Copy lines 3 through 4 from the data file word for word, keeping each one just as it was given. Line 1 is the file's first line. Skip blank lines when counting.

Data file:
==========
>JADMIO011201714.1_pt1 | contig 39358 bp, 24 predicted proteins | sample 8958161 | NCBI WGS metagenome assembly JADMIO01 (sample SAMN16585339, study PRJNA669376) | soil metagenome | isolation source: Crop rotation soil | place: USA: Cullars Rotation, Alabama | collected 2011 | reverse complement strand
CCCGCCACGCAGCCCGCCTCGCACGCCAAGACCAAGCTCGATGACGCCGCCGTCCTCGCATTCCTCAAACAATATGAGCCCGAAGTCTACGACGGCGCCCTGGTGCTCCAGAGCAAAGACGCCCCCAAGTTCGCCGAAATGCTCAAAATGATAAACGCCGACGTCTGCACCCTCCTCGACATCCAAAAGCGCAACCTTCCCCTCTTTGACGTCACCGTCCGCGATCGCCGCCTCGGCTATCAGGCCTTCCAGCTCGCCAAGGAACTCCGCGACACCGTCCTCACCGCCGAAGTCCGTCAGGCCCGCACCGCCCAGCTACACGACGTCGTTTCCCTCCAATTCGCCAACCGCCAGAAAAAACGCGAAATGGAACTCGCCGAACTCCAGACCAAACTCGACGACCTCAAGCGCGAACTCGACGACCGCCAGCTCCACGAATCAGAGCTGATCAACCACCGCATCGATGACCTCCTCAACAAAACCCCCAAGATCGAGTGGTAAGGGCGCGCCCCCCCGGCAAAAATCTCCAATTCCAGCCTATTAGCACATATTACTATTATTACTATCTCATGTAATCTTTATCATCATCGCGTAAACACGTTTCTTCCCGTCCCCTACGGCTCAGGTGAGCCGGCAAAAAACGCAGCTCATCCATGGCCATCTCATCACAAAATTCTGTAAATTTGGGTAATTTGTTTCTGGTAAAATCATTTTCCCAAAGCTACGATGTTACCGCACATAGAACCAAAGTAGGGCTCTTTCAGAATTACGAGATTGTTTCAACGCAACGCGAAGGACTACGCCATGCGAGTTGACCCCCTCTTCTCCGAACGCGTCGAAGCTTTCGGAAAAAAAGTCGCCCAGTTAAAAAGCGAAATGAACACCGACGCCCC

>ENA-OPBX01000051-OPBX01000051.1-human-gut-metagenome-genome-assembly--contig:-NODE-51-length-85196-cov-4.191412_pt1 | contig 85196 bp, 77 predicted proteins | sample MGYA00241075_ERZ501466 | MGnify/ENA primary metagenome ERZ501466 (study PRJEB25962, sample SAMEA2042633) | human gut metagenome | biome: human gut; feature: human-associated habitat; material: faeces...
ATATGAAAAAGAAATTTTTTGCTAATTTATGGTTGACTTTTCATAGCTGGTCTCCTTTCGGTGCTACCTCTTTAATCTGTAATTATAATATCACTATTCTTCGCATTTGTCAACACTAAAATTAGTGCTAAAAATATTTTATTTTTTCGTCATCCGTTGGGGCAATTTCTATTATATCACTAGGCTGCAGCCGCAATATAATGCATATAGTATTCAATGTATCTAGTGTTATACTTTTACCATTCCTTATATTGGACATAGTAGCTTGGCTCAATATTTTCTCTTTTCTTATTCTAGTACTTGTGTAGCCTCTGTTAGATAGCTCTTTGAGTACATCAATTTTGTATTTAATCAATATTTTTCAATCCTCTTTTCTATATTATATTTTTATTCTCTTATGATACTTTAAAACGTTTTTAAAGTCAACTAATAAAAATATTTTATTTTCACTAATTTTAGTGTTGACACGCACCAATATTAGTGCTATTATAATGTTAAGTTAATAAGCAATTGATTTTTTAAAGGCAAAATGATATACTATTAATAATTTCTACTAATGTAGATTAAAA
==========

>ENA-OPBX01000051-OPBX01000051.1-human-gut-metagenome-genome-assembly--contig:-NODE-51-length-85196-cov-4.191412_pt1 | contig 85196 bp, 77 predicted proteins | sample MGYA00241075_ERZ501466 | MGnify/ENA primary metagenome ERZ501466 (study PRJEB25962, sample SAMEA2042633) | human gut metagenome | biome: human gut; feature: human-associated habitat; material: faeces...
ATATGAAAAAGAAATTTTTTGCTAATTTATGGTTGACTTTTCATAGCTGGTCTCCTTTCGGTGCTACCTCTTTAATCTGTAATTATAATATCACTATTCTTCGCATTTGTCAACACTAAAATTAGTGCTAAAAATATTTTATTTTTTCGTCATCCGTTGGGGCAATTTCTATTATATCACTAGGCTGCAGCCGCAATATAATGCATATAGTATTCAATGTATCTAGTGTTATACTTTTACCATTCCTTATATTGGACATAGTAGCTTGGCTCAATATTTTCTCTTTTCTTATTCTAGTACTTGTGTAGCCTCTGTTAGATAGCTCTTTGAGTACATCAATTTTGTATTTAATCAATATTTTTCAATCCTCTTTTCTATATTATATTTTTATTCTCTTATGATACTTTAAAACGTTTTTAAAGTCAACTAATAAAAATATTTTATTTTCACTAATTTTAGTGTTGACACGCACCAATATTAGTGCTATTATAATGTTAAGTTAATAAGCAATTGATTTTTTAAAGGCAAAATGATATACTATTAATAATTTCTACTAATGTAGATTAAAA